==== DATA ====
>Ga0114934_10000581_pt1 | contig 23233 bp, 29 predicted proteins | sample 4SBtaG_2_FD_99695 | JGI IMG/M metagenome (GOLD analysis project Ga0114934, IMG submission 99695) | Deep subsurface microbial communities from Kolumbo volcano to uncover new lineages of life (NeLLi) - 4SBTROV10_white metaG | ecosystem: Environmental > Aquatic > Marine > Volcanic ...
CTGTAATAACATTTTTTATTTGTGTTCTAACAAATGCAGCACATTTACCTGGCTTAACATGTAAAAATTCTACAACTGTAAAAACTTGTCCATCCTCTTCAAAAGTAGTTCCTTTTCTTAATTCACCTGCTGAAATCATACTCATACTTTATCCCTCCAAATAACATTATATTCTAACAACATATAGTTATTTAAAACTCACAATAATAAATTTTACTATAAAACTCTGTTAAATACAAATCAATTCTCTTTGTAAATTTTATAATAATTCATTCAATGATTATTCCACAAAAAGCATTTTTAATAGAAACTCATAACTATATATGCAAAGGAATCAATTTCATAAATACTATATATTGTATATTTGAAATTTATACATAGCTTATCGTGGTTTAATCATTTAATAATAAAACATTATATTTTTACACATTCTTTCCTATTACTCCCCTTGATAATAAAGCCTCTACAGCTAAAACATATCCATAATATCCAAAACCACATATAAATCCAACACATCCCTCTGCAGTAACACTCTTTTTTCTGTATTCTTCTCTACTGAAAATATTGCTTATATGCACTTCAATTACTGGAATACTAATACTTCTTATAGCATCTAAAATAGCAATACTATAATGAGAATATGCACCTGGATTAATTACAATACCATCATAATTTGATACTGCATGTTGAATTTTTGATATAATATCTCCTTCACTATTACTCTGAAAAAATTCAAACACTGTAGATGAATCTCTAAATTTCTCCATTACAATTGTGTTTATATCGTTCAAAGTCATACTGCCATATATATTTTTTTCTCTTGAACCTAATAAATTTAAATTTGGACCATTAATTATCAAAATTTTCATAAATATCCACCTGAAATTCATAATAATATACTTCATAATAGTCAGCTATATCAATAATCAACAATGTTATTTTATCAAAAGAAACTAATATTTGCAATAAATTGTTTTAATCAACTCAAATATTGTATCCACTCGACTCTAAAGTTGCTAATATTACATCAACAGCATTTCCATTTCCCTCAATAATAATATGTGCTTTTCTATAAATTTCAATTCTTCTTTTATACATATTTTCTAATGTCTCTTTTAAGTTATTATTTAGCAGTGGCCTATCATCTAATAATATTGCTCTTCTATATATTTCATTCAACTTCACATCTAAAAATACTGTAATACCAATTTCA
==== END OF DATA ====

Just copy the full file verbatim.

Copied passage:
>Ga0114934_10000581_pt1 | contig 23233 bp, 29 predicted proteins | sample 4SBtaG_2_FD_99695 | JGI IMG/M metagenome (GOLD analysis project Ga0114934, IMG submission 99695) | Deep subsurface microbial communities from Kolumbo volcano to uncover new lineages of life (NeLLi) - 4SBTROV10_white metaG | ecosystem: Environmental > Aquatic > Marine > Volcanic ...
CTGTAATAACATTTTTTATTTGTGTTCTAACAAATGCAGCACATTTACCTGGCTTAACATGTAAAAATTCTACAACTGTAAAAACTTGTCCATCCTCTTCAAAAGTAGTTCCTTTTCTTAATTCACCTGCTGAAATCATACTCATACTTTATCCCTCCAAATAACATTATATTCTAACAACATATAGTTATTTAAAACTCACAATAATAAATTTTACTATAAAACTCTGTTAAATACAAATCAATTCTCTTTGTAAATTTTATAATAATTCATTCAATGATTATTCCACAAAAAGCATTTTTAATAGAAACTCATAACTATATATGCAAAGGAATCAATTTCATAAATACTATATATTGTATATTTGAAATTTATACATAGCTTATCGTGGTTTAATCATTTAATAATAAAACATTATATTTTTACACATTCTTTCCTATTACTCCCCTTGATAATAAAGCCTCTACAGCTAAAACATATCCATAATATCCAAAACCACATATAAATCCAACACATCCCTCTGCAGTAACACTCTTTTTTCTGTATTCTTCTCTACTGAAAATATTGCTTATATGCACTTCAATTACTGGAATACTAATACTTCTTATAGCATCTAAAATAGCAATACTATAATGAGAATATGCACCTGGATTAATTACAATACCATCATAATTTGATACTGCATGTTGAATTTTTGATATAATATCTCCTTCACTATTACTCTGAAAAAATTCAAACACTGTAGATGAATCTCTAAATTTCTCCATTACAATTGTGTTTATATCGTTCAAAGTCATACTGCCATATATATTTTTTTCTCTTGAACCTAATAAATTTAAATTTGGACCATTAATTATCAAAATTTTCATAAATATCCACCTGAAATTCATAATAATATACTTCATAATAGTCAGCTATATCAATAATCAACAATGTTATTTTATCAAAAGAAACTAATATTTGCAATAAATTGTTTTAATCAACTCAAATATTGTATCCACTCGACTCTAAAGTTGCTAATATTACATCAACAGCATTTCCATTTCCCTCAATAATAATATGTGCTTTTCTATAAATTTCAATTCTTCTTTTATACATATTTTCTAATGTCTCTTTTAAGTTATTATTTAGCAGTGGCCTATCATCTAATAATATTGCTCTTCTATATATTTCATTCAACTTCACATCTAAAAATACTGTAATACCAATTTCA